Natural and Organic Products Are Blooming
People are beginning to take an interest in the environment and are also becoming more aware of the chemicals they put in/on their own bodies The sales of natural and organic products are on the rise, despite the global dip in economyPeople are beginning to take an interest in the environment and are also becoming more aware of the chemicals they put in/on their own bodies. The sales of natural and organic products are on the rise, despite the global dip in economy. Although in the US food, fuel and utility prices are on the up, people seem to find a little extra money to treat themselves to products which they can be assured are chemical free.
According to a report from the Chicago research firm Mintel, Last year in the US sales of natural and organic products rose by 12.5 percent, (taking into account inflation) to $465 million and are predicted to rise again this year to $513 million despite the depressed US economy.
The Natural Products Association has estimated that the natural cosmetic industry is expanding five times faster than the regular cosmetic industry. Daniel Fabricant, a spokesman for the trade group feels that the industry is booming because of two main reasons; a recent awakening to the importance of being eco-friendly and a desire among consumers for healthy products free of synthetic ingredients.
The interest in natural cosmetics seems to stem from the high popularity of organic food in recent years, now you can practically have an all organic lifestyle, with products such as organic clothes and furniture alongside organic food and cosmetics. The Organic Trade Association estimates that US sales of organic food and drink will reach nearly $23 billion this year, up from $20 billion in 2007, a dramatic increase from the $1 billion in 1990.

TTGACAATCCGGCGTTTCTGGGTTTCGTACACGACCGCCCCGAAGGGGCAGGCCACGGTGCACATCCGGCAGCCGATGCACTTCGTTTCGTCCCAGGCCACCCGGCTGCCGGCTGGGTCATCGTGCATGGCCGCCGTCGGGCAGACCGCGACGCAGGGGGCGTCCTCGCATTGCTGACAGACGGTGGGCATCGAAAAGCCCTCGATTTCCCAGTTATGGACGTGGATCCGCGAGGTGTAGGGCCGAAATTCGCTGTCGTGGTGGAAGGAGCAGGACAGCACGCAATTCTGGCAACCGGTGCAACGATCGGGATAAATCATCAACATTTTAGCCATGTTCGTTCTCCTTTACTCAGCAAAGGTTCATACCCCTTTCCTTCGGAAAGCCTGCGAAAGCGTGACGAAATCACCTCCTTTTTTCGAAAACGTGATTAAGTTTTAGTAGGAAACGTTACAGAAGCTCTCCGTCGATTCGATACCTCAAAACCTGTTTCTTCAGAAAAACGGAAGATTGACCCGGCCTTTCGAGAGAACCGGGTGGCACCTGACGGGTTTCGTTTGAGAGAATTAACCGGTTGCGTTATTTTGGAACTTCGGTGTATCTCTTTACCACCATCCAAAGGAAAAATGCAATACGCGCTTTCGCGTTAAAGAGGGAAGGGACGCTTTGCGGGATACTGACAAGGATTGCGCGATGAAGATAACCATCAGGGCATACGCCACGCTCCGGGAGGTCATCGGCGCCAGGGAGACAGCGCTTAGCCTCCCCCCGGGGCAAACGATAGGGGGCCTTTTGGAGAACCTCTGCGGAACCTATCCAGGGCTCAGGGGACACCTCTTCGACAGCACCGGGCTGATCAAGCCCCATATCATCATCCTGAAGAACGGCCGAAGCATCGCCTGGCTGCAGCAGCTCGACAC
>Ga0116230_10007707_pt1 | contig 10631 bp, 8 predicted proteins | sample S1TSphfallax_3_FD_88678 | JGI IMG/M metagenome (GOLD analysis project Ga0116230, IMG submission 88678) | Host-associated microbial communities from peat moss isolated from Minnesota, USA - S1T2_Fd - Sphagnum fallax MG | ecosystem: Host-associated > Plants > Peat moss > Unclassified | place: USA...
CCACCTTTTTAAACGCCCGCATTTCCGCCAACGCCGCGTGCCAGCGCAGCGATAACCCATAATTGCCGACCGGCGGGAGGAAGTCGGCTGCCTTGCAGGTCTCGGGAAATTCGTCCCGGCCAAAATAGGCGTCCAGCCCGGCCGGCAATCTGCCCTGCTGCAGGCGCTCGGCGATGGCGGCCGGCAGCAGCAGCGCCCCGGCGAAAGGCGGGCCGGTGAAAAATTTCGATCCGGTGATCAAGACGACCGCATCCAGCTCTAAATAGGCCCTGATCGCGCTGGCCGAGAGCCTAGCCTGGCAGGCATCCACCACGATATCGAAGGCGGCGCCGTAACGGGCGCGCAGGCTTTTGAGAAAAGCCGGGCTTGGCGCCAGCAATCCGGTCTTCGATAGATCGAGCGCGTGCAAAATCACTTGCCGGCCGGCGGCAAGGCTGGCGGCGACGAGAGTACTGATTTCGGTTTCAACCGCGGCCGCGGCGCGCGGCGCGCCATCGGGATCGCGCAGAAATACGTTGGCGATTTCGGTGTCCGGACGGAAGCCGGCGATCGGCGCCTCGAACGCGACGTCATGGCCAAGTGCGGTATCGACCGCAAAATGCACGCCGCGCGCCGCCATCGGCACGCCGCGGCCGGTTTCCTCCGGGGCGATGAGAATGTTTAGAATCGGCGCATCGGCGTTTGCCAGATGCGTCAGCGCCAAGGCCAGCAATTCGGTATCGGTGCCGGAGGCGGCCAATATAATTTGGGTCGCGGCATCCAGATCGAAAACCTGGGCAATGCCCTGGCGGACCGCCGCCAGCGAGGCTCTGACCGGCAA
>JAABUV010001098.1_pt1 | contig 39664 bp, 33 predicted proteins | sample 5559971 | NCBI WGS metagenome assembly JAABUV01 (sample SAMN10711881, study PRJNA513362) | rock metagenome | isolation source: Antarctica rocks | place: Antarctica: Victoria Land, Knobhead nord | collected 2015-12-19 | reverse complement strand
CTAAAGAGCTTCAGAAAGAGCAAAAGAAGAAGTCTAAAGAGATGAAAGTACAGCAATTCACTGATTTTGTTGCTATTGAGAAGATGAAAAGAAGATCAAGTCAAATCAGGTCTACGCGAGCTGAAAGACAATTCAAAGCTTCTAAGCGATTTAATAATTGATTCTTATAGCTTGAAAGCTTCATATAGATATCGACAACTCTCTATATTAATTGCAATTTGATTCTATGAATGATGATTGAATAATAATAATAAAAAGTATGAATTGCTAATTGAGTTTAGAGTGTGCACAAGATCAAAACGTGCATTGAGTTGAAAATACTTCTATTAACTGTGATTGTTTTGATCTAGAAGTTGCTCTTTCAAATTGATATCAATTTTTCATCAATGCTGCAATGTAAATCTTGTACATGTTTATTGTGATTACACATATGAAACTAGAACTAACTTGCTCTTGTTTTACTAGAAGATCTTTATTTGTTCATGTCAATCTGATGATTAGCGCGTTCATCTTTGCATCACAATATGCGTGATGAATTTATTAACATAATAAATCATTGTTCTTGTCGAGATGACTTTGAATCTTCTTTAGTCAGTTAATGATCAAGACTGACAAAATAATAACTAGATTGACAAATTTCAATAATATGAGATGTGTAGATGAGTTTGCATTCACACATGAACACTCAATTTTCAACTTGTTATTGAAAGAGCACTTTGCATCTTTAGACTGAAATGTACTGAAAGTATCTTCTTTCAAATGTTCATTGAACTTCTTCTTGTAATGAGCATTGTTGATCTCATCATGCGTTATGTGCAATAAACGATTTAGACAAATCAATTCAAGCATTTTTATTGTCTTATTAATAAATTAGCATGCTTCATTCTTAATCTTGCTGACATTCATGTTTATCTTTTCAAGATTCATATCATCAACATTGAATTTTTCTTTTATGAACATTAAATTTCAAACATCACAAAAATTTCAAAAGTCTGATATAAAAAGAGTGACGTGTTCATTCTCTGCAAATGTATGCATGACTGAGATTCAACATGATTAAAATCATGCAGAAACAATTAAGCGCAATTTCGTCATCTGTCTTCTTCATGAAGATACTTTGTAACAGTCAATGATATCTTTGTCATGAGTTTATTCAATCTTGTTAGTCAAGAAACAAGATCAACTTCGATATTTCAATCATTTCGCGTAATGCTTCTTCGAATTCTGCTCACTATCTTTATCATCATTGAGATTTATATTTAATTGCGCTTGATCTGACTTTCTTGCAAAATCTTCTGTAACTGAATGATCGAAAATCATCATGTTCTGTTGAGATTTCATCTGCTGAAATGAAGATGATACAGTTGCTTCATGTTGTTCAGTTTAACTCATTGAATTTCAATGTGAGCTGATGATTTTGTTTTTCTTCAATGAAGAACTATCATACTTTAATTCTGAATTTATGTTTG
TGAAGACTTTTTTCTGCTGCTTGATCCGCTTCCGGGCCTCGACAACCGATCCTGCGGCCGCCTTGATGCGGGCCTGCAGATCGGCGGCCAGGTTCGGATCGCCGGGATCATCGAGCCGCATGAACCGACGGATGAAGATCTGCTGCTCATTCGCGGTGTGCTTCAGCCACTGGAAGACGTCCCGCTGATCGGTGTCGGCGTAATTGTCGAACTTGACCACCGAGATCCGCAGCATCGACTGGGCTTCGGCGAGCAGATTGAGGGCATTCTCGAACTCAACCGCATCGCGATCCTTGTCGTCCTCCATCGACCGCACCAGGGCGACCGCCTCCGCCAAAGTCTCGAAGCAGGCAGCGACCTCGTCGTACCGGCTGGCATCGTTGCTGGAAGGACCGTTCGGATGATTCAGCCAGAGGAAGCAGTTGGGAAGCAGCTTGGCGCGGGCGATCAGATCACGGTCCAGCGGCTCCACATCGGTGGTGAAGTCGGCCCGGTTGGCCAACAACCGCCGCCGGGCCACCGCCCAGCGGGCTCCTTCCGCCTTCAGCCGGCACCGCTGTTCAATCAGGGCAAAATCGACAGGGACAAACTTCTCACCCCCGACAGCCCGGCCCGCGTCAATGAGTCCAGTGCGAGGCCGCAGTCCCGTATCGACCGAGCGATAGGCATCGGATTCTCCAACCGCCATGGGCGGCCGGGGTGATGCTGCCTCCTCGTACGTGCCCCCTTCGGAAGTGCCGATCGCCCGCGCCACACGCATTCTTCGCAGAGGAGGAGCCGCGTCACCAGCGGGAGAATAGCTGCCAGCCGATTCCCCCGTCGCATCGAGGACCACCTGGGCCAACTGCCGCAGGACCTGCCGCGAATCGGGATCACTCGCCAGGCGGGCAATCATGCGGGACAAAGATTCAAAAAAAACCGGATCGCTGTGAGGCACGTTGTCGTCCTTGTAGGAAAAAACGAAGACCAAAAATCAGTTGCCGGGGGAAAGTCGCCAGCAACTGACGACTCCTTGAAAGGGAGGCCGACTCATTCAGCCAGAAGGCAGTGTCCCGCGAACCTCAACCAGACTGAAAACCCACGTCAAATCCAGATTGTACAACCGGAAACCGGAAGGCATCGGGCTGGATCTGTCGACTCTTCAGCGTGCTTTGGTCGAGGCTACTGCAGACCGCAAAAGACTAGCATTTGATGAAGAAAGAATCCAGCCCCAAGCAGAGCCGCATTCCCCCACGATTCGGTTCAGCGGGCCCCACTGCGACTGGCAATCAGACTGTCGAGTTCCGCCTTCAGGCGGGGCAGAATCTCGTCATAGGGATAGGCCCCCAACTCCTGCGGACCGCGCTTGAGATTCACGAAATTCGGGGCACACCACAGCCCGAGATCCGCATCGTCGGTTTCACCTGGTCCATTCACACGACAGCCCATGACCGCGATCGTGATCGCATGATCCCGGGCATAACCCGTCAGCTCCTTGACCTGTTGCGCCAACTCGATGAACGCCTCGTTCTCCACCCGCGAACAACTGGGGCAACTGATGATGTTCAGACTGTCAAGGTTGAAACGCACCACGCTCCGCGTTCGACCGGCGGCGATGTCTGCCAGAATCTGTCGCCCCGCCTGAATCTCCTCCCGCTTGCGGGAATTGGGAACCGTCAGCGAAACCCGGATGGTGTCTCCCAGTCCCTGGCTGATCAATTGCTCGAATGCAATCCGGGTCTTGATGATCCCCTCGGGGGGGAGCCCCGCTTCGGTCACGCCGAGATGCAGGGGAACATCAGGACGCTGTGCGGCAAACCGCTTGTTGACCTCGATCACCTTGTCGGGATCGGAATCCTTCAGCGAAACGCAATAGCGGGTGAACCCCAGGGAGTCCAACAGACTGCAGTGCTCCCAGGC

Although last year three-quarters off organic products came from natural grocery stores and pharmacies, large cosmetic brands have noticed the market for natural cosmetics and are introducing them into their shops and lines. Despite the economic drops, people still need to buy necessities such as soap and shampoo so why not buy natural ones. Natural items pose as something different or a little treat.
Scott Potter is the managing partner of private equity firm San Francisco Equity Partners. The company has recently made a $14 million investment in the brand, ?Yes To Carrots?; an Israel based company, producing hair and skin products containing beta-carotene, who have seen their sales double since there debut in the States last year. Potter sees natural cosmetics as the ?poster child for consumers trading up,? believing that consumers ?can''t afford the vacation or BMW, but can spend a couple more bucks to buy something to make them feel good.?
The industry is still trying to devise guidelines to stipulate what exactly makes a product natural. Earlier this year, the Natural Products Association created a certification program, giving products a seal of approval if they meet certain criteria.
Big companies are recognizing the money to be made from natural products and are snapping up organic brands. ?It''s no secret that the organic, natural space is becoming huge and raising awareness with consumers,? Potter says.
Analysts believe that the industry is still providing opportunity as consumers continue to turn to organic products. Organic products are no longer seen as things used only by hippies and pregnant women, people are not only appreciating the benefits of organic food but are becoming aware of the importance of organic and natural products; it seems that this is an industry set to escalate.
Hannah Walker is a writer for www.scinboutique.com